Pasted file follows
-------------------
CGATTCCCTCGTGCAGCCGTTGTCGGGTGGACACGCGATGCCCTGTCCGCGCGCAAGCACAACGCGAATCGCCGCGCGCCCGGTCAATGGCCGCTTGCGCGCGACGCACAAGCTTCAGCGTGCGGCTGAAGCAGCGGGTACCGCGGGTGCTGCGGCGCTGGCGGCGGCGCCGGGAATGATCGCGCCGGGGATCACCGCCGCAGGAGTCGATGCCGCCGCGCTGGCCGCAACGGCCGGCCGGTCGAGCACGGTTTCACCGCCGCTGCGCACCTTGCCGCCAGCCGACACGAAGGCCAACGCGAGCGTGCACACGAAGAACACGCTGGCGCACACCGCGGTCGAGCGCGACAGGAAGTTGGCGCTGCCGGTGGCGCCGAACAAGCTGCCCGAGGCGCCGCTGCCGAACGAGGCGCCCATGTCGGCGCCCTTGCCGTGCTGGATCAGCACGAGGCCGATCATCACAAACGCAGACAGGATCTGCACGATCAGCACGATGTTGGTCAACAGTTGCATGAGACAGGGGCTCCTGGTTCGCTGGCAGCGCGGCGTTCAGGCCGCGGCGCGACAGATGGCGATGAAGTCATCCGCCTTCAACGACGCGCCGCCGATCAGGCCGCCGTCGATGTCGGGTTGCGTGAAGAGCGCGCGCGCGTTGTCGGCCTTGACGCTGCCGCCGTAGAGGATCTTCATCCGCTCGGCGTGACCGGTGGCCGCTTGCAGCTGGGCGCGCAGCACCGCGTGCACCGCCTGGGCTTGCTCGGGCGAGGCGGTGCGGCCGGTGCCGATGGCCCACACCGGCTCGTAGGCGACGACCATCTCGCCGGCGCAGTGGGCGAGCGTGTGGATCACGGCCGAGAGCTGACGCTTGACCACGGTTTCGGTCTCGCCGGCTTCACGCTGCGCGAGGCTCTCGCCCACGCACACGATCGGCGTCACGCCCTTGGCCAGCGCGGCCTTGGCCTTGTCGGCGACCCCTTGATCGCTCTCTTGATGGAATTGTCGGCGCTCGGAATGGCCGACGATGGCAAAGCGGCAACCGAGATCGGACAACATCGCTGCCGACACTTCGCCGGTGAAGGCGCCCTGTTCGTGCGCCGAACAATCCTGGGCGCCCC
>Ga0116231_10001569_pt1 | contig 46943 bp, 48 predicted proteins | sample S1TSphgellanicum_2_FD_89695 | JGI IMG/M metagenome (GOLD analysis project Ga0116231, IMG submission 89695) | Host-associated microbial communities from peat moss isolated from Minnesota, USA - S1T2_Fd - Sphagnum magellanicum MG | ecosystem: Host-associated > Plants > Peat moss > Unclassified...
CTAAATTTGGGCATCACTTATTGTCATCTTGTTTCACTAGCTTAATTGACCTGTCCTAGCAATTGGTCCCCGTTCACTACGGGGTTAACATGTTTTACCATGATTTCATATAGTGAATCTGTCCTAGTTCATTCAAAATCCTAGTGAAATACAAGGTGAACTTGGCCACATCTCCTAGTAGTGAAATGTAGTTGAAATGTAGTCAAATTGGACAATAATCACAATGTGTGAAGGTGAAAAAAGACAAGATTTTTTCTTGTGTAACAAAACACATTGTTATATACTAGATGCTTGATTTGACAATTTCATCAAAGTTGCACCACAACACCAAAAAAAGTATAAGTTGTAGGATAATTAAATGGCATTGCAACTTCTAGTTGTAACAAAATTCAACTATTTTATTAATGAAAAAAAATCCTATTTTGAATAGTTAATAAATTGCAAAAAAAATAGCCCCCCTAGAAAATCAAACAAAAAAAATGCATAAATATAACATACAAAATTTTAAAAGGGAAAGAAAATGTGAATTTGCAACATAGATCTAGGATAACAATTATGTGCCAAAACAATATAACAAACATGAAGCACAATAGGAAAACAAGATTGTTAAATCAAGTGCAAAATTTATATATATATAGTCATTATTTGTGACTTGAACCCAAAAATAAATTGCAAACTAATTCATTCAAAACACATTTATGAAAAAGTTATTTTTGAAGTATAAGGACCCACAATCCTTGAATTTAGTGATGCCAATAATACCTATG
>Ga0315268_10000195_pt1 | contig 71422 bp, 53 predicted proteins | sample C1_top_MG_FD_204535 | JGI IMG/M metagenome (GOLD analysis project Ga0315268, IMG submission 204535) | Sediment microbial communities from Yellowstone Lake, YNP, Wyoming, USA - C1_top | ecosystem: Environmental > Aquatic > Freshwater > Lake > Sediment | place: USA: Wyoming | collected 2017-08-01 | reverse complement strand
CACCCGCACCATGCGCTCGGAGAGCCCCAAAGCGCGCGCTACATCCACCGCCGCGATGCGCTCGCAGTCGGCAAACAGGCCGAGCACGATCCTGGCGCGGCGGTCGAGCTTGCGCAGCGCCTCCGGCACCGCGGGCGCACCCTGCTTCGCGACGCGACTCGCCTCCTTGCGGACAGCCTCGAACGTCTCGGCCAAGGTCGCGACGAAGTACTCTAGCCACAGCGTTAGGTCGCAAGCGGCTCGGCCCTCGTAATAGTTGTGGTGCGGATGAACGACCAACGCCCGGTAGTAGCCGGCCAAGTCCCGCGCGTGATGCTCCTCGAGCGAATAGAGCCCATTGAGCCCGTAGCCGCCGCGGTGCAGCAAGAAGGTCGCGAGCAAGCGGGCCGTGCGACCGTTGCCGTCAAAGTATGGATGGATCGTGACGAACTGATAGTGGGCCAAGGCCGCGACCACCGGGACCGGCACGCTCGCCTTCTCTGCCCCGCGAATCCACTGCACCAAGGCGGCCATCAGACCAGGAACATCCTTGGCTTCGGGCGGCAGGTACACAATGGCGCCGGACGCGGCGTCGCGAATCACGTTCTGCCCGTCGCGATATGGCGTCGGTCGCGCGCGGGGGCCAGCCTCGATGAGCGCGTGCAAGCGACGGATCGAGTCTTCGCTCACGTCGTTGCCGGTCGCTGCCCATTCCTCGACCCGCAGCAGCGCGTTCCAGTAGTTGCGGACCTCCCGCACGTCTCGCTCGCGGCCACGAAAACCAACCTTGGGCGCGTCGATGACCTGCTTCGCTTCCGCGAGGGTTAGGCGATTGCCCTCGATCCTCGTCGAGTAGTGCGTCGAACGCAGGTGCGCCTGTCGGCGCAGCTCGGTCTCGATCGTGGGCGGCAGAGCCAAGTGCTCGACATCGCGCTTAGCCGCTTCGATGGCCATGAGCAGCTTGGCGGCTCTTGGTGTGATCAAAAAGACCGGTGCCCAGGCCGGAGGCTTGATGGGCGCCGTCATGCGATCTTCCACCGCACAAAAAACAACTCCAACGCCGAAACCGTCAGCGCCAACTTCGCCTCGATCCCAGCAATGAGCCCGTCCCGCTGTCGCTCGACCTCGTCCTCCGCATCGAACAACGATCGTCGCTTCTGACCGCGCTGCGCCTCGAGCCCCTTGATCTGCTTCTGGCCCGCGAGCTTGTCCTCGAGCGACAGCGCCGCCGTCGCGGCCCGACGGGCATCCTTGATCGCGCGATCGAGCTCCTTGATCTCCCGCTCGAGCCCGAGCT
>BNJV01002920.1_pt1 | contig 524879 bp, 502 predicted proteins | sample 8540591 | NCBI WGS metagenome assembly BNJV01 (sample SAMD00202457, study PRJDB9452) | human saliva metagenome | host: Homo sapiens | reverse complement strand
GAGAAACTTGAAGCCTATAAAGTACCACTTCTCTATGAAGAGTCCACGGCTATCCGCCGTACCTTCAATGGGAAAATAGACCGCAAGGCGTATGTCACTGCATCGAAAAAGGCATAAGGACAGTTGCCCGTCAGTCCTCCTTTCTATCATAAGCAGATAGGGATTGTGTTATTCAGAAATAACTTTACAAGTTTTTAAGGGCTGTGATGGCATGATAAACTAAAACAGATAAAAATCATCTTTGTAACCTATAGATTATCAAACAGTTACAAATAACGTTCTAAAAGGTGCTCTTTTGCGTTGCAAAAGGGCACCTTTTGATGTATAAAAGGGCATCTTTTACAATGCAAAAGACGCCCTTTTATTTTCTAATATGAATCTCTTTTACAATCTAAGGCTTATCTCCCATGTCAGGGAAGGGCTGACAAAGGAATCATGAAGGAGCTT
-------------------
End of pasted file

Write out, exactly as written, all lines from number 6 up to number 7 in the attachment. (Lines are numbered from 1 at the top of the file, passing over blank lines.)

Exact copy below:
>BNJV01002920.1_pt1 | contig 524879 bp, 502 predicted proteins | sample 8540591 | NCBI WGS metagenome assembly BNJV01 (sample SAMD00202457, study PRJDB9452) | human saliva metagenome | host: Homo sapiens | reverse complement strand
GAGAAACTTGAAGCCTATAAAGTACCACTTCTCTATGAAGAGTCCACGGCTATCCGCCGTACCTTCAATGGGAAAATAGACCGCAAGGCGTATGTCACTGCATCGAAAAAGGCATAAGGACAGTTGCCCGTCAGTCCTCCTTTCTATCATAAGCAGATAGGGATTGTGTTATTCAGAAATAACTTTACAAGTTTTTAAGGGCTGTGATGGCATGATAAACTAAAACAGATAAAAATCATCTTTGTAACCTATAGATTATCAAACAGTTACAAATAACGTTCTAAAAGGTGCTCTTTTGCGTTGCAAAAGGGCACCTTTTGATGTATAAAAGGGCATCTTTTACAATGCAAAAGACGCCCTTTTATTTTCTAATATGAATCTCTTTTACAATCTAAGGCTTATCTCCCATGTCAGGGAAGGGCTGACAAAGGAATCATGAAGGAGCTT